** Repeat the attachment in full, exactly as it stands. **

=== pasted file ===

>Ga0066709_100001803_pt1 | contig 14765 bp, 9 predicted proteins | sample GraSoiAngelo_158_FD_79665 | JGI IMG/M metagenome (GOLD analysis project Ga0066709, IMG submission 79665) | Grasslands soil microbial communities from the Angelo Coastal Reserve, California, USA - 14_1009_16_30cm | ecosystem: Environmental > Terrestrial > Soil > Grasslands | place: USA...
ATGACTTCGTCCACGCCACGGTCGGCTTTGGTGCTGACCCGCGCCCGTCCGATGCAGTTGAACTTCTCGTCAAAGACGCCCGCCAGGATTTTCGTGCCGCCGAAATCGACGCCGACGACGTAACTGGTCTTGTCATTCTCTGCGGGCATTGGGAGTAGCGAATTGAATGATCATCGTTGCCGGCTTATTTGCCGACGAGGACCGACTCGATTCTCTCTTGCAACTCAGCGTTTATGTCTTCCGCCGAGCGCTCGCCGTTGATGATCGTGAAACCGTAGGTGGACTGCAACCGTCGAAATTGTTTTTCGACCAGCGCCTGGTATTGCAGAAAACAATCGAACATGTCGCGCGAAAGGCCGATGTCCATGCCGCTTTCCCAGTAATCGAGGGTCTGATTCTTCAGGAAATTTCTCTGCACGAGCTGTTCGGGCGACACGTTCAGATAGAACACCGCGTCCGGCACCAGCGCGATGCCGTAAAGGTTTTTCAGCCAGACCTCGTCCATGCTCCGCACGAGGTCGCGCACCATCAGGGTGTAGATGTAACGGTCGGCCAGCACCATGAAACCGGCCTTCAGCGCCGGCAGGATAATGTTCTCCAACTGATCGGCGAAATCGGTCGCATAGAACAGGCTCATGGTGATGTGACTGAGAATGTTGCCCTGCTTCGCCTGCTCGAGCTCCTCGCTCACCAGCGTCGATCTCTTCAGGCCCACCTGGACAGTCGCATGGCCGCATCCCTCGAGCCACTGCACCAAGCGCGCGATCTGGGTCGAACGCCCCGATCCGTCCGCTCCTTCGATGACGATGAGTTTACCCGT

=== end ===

>Ga0066709_100001803_pt1 | contig 14765 bp, 9 predicted proteins | sample GraSoiAngelo_158_FD_79665 | JGI IMG/M metagenome (GOLD analysis project Ga0066709, IMG submission 79665) | Grasslands soil microbial communities from the Angelo Coastal Reserve, California, USA - 14_1009_16_30cm | ecosystem: Environmental > Terrestrial > Soil > Grasslands | place: USA...
ATGACTTCGTCCACGCCACGGTCGGCTTTGGTGCTGACCCGCGCCCGTCCGATGCAGTTGAACTTCTCGTCAAAGACGCCCGCCAGGATTTTCGTGCCGCCGAAATCGACGCCGACGACGTAACTGGTCTTGTCATTCTCTGCGGGCATTGGGAGTAGCGAATTGAATGATCATCGTTGCCGGCTTATTTGCCGACGAGGACCGACTCGATTCTCTCTTGCAACTCAGCGTTTATGTCTTCCGCCGAGCGCTCGCCGTTGATGATCGTGAAACCGTAGGTGGACTGCAACCGTCGAAATTGTTTTTCGACCAGCGCCTGGTATTGCAGAAAACAATCGAACATGTCGCGCGAAAGGCCGATGTCCATGCCGCTTTCCCAGTAATCGAGGGTCTGATTCTTCAGGAAATTTCTCTGCACGAGCTGTTCGGGCGACACGTTCAGATAGAACACCGCGTCCGGCACCAGCGCGATGCCGTAAAGGTTTTTCAGCCAGACCTCGTCCATGCTCCGCACGAGGTCGCGCACCATCAGGGTGTAGATGTAACGGTCGGCCAGCACCATGAAACCGGCCTTCAGCGCCGGCAGGATAATGTTCTCCAACTGATCGGCGAAATCGGTCGCATAGAACAGGCTCATGGTGATGTGACTGAGAATGTTGCCCTGCTTCGCCTGCTCGAGCTCCTCGCTCACCAGCGTCGATCTCTTCAGGCCCACCTGGACAGTCGCATGGCCGCATCCCTCGAGCCACTGCACCAAGCGCGCGATCTGGGTCGAACGCCCCGATCCGTCCGCTCCTTCGATGACGATGAGTTTACCCGT